After more than a decade of supposedly “rising his vibration” through meditation, isn’t there a time when he needs to freaking stop and take responsibility? If his meditation technique isn’t working, isn’t time for him to change his technique or something? lol We can’t forever look at him as the poor victim who can’t seem to change his ways.

Melody Fletcher June 9, 2011 at 19:59

Hiya Cookie!

As always, you raise some excellent points.
Just because someone meditates and raises their vibration, doesn’t mean they have no issues left. ;) Lower frequencies that aren’t very active will automatically be raised when we work on our energy overall. But issues which are very active, require a bit more work.

Does your friend want to release his sex addiction? He may say he does, simply because that’s what’s expected, but may not really be ready to let it go. Often what we’re running from, particularly if we’re willing to go to an addiction for relief, looms like a big, scary monster, even if we’re not sure what it is. We don’t want to go anywhere near it.

I would suggest that if your friend is really ready to release this, he seek some help, like a therapist or coach. But he has to be ready, otherwise it won’t work. Even a skilled professional can’t force someone to face their issues.

Also, understanding why someone acts the way they do isn’t the same as seeing them as a victim. We all do the best we can, so is your friend, but you are always allowed to make a decision on whether or not you want to be around his behavior. If you don’t, try ignoring it. Don’t engage in any conversation about it. If visits with him make you feel bad, you may need to get away from him for a while. Enabling addicts only keeps them from feeling the full extent of the consequences of their actions, which can really draw out the recovery. Sometimes the best thing you can do, is leave them to it. Use your intuition, but remember, the most important thing for you, is that you feel good.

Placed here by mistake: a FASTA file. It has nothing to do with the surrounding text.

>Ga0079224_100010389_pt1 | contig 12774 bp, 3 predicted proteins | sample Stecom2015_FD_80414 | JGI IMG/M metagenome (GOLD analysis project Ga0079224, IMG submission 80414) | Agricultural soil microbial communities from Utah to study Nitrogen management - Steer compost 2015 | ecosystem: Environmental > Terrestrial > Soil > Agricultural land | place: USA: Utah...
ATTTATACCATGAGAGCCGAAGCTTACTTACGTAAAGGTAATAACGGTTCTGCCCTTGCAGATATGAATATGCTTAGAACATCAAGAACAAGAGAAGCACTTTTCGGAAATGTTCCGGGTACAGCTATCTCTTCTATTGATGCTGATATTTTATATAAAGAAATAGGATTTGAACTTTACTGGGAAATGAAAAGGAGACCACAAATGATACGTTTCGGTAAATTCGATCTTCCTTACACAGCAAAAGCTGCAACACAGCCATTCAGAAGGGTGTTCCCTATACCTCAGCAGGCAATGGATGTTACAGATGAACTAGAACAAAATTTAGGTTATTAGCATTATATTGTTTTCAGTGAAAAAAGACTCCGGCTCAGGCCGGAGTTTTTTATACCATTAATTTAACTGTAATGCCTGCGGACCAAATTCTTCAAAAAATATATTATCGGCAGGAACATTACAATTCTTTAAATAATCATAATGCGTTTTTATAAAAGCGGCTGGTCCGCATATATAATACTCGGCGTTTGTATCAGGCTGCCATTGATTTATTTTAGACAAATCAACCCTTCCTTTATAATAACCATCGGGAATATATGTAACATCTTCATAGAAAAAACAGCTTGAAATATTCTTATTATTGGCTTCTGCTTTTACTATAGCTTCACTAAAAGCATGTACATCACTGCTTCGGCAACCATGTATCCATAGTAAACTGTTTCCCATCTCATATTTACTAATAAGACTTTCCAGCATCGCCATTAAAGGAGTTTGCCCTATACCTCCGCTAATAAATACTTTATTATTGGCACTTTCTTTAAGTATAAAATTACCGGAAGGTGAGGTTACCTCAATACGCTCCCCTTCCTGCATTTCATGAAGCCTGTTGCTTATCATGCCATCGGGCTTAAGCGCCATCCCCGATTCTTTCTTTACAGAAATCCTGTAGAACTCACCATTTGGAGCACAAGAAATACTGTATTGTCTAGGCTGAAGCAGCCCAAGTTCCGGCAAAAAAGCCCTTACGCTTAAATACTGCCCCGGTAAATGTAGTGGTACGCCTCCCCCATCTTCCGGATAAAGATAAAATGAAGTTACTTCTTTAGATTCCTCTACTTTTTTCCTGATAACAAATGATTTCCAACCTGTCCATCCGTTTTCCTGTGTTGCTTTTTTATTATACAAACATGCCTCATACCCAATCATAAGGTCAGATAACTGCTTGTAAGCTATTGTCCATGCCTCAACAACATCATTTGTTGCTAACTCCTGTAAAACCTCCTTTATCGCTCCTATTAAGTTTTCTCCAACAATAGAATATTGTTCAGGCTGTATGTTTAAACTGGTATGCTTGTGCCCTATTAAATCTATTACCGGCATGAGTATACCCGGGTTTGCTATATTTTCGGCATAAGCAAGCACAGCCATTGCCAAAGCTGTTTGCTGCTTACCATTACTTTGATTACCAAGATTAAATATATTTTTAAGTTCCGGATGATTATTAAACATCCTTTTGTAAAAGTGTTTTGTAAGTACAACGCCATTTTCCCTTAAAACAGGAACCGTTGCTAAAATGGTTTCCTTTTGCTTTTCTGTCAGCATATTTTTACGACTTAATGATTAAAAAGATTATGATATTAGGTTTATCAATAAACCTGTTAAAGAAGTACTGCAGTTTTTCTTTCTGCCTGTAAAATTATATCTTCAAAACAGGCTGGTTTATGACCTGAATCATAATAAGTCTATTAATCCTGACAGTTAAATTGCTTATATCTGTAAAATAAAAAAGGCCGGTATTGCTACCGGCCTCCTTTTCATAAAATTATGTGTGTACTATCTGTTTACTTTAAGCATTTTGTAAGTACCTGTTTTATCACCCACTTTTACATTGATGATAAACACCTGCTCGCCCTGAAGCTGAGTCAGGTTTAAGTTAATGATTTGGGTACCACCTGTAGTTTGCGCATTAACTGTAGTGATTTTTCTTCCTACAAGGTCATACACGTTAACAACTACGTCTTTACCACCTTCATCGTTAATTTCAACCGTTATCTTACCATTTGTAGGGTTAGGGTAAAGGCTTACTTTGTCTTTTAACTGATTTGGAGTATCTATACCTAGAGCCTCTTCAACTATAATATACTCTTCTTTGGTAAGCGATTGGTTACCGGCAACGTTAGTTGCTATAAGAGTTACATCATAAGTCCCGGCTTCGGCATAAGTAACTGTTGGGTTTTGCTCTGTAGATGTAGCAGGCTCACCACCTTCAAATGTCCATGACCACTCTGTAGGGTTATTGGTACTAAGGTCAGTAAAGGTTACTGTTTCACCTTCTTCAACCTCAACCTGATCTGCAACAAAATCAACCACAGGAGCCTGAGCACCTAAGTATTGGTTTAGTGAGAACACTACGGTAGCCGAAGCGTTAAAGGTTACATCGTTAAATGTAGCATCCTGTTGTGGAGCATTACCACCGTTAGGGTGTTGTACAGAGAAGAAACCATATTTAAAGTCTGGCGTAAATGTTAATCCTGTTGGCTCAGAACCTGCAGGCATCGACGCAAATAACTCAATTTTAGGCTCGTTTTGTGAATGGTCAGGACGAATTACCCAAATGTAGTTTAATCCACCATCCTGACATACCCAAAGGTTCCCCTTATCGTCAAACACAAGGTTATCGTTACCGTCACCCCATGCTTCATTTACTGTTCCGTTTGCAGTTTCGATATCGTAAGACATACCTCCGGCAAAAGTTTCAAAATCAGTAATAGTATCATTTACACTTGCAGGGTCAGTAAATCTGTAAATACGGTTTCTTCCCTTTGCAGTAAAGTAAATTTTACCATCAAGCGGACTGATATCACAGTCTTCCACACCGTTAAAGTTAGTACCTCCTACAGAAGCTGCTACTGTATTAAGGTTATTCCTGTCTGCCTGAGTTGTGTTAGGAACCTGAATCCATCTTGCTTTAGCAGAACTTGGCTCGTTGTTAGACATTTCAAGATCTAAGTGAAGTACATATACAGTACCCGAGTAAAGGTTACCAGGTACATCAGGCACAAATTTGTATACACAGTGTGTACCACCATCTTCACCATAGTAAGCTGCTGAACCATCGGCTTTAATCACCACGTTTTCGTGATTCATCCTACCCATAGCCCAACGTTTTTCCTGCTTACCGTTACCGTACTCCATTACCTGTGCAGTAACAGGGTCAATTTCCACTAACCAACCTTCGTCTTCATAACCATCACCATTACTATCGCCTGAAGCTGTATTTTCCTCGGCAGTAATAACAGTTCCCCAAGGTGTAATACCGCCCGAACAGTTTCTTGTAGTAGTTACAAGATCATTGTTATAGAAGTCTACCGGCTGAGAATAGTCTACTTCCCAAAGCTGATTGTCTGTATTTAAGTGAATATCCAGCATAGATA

Hugs,
Melody

Rui June 9, 2011 at 19:26

Thank you so much for this one, it certainly will help those who are ready to understand that the only thing they are searching for is in fact to feel better, and that there are other more effective ways to achieve that. Melody, this was a brilliant approach.

Melody Fletcher June 9, 2011 at 20:00

You’re so welcome Rui! I’m really glad you liked it! :)

Hugs,
Melody

Kim June 9, 2011 at 22:13

Love your point of view on this topic. I like that the solution is so universal to all of our addictions…which is just to feel better, escape the pain… That is such a healthy approach that is makes you pause and really focus on what you really want. I can see you presenting this in live seminars and workshops. There are so many people who could benefit from your message because you come from an honest place of non-judgement.

Thanks for stepping out and posting this!

Melody Fletcher June 10, 2011 at 12:22

Wow Kim, thanks so much for your support! You’re such a star.
And you’re really welcome.

Hugs,
Melody

Justin | Mazzastick June 10, 2011 at 06:05

Hi Melody,
I share the same views as you. It seems like all of the anti-anything campaigns only focus more attention on what it is that “they” do not want us to do.It is a mind job.

Once conscious people who consider the greater good of all begin to take over the war on “you name it” will no longer be. I believe that Wayne Dyer said, “What you fight, fights you.”

Melody Fletcher June 10, 2011 at 12:24